‘West Like Lightning’ will get your stamp of approval

Click. No stamps.

And: email sent. You didn’t have to hunt an envelope down, and no trip to the mailbox; within a minute or so, the recipient of your missive read it and he can reply as quickly, even if he lives on the other side of the world. You gotta love technology; even more so after you’ve read “West Like Lightning” by Jim DeFelice.

Everyone was tense on that evening in November 1860, but nobody more so than the young man who was pacing on a porch in Ft. Kearny , Nebraska . As soon as word came from St. Louis – word that held the fate of the United States – he’d jump aboard a pony and head west because he was an employee of the Central Overland California & Pikes Peak Express Company, the Pony Express, or just “the Pony.”

The Pony had begun just a few months before, a creation floated by three partners, one of whom was a bit of a criminal. William Hepburn Russell, William B. Waddell, and Alexander Majors knew that success for their endeavor relied on quick missives between Missouri and California at a time “when weeks, if not months, were the norm for coast-to-coast communication.” Ultimately, once riders learned their routes well and knew where the dangers lay (and, incidentally, once most of them became celebrities), the Pony reduced that communication time to a mere ten days.

But first, funds had to be prepared and contracts signed to the tune of “over $68 million” in today’s money. The company purchased more than 7,500 oxen and thousands of ponies, most of which were “half or mostly wild when bought.” Riders weren’t required to wear uniforms but firearms were necessities, although shooting a weapon was dicey from the back of a horse. Stationmasters and supervisors were hired to hold the whole operation together; they were, says DeFelice, “unsung heroes.”

And yet, despite speedy delivery of the news, despite that the population of the West was growing, despite the romance it would gain over the decades, the Pony was only meant to be temporary.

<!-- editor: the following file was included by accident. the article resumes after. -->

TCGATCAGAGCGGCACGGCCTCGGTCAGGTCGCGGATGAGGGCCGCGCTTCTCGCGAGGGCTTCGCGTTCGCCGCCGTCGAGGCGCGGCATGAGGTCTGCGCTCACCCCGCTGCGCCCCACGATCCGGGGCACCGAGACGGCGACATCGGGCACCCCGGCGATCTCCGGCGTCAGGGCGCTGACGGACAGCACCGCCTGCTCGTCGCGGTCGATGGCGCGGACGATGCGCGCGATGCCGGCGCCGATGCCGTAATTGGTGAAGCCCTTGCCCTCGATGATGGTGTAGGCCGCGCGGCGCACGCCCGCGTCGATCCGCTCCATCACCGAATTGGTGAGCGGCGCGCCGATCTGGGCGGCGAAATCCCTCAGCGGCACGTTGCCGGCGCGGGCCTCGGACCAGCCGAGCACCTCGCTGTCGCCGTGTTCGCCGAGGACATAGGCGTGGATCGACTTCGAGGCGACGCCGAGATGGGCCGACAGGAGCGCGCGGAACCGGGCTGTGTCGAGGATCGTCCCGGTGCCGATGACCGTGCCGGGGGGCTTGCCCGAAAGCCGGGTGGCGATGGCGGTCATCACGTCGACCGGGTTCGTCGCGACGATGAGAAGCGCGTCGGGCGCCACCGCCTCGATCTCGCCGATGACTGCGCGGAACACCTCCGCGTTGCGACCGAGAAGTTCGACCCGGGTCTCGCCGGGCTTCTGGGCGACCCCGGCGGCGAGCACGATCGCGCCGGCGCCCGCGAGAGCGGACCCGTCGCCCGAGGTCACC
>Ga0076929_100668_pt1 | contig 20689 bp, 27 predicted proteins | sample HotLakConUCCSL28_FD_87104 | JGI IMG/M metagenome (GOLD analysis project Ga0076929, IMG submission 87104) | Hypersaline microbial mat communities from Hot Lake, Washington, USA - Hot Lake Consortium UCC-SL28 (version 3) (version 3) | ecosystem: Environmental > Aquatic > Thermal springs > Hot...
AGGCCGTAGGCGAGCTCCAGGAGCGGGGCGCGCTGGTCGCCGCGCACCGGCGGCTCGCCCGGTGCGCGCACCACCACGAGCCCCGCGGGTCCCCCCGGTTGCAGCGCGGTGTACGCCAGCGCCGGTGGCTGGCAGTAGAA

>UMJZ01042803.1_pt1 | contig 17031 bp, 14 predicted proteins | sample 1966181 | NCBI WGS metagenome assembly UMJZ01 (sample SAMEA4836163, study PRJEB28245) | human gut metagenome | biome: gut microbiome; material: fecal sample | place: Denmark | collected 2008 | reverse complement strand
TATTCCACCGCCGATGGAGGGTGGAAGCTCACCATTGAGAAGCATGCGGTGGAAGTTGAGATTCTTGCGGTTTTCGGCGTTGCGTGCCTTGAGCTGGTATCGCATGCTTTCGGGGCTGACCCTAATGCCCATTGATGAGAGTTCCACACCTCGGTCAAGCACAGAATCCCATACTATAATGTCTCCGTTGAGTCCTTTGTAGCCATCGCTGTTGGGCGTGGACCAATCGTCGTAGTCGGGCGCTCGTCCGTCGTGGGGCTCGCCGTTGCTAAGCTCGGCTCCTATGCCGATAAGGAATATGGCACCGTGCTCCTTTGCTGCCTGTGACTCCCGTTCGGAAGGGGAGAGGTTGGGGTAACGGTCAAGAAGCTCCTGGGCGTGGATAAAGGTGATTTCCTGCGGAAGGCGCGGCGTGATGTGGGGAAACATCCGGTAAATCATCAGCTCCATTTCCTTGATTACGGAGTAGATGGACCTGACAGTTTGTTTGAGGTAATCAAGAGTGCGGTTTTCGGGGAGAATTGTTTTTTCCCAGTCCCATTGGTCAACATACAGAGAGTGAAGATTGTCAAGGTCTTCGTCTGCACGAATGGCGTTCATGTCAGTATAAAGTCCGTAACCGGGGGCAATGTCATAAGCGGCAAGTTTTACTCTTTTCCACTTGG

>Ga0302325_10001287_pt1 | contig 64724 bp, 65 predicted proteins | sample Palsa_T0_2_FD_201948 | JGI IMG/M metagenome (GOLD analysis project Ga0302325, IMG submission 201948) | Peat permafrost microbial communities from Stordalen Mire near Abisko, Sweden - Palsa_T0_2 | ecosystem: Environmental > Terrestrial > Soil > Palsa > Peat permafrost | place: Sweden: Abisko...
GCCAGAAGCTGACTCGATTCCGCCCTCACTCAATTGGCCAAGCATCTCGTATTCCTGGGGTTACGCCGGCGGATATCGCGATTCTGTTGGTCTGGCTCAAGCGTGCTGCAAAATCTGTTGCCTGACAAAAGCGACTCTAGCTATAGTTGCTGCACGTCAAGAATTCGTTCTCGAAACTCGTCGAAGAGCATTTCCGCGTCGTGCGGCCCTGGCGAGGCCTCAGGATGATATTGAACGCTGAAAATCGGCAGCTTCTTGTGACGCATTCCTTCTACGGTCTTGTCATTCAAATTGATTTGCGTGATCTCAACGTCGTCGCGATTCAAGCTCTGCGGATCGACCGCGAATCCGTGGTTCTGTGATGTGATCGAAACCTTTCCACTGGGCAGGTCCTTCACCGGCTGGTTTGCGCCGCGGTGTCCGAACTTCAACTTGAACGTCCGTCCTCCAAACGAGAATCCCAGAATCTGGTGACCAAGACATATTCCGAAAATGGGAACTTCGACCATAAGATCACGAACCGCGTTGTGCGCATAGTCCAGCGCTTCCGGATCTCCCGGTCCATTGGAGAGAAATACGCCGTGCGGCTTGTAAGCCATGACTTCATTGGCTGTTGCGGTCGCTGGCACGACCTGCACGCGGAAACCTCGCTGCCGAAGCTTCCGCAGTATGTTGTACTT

Eighteen months after it began, it was done.

Imagine, if you will, that your book is embedded with hundreds of tiny firecrackers and each time you read something enlightening or surprising, one crackles.

That’s what it’s like to open “West Like Lightning.”

And it isn’t just that author Jim DeFelice writes about a small page in American history; he also entertains. We learn, with a few wry asides, about the shadiness of one of the Pony’s founders. A little bit of sarcasm floats around tales of the riders themselves. Even the unknown facets of the Pony Express are treated with a what-can-you-do lightness that makes readers want to learn even more. It also helps that DeFelice doesn’t ignore the rest of America ’s colorful characters of those pre-Civil War days…

This is a no-brainer for Western enthusiasts. It’s a must-have for historians and fact-fiends. Start this book and enjoy the ride. “West Like Lightning” will get your stamp of approval.

More in Life

Illustrations by Rob McClurkan
Dr. Universe explains belly buttons

Ask Dr. Universe is a science-education column from Washington State University.

Mother Nature prefers her landscape to be layered

If you’re looking for low maintenance, put down layers of tall-, medium- and low-growing plants.

‘Talk to Me’ draws from real life

The view from above was stunning. The cliché says that people look… Continue reading

Photo by Haley Ausbun
                                The Browne’s treehouse has evolved from child playland to den.
The transformation of a treehouse

The structure went from pirate playground to practical den.

Illustrations by Rob McClurkan
Dr. Universe tells us the smelliest fruit

Ask Dr. Universe is a science-education column from Washington State University.

Winter is time to dream big, get seed packets ready

Dreary winter days can be spent ordering seed packets, providing dreams of new plants in the spring.

A complicated man, a look into ‘The Mule’

Recommendation: 3/5 Stars, STREAM Plot: “A 90-year-old horticulturist and Korean War veteran… Continue reading

Breathe easier in 2019

Kick start your lung health with National Take the Stairs Day, Jan. 9

You’ll want to hang tight when reading ‘The New Iberia Blues’

Your hand is deep in a bucket of crunchy goodness. Without popcorn,… Continue reading

Let’s clear the air: resolve to grow more house plants

Indoor plants will give off oxygen and reduce CO2, effectively cleaning the air your family breaths.

Illustrations by Rob McClurkan
Dr. Universe explains earthquakes

Ask Dr. Universe is a science-education column from Washington State University.

Learn about favorite writers in ‘A Sidecar Named Desire’

The holiday season started with a cup of cheer. Then there was… Continue reading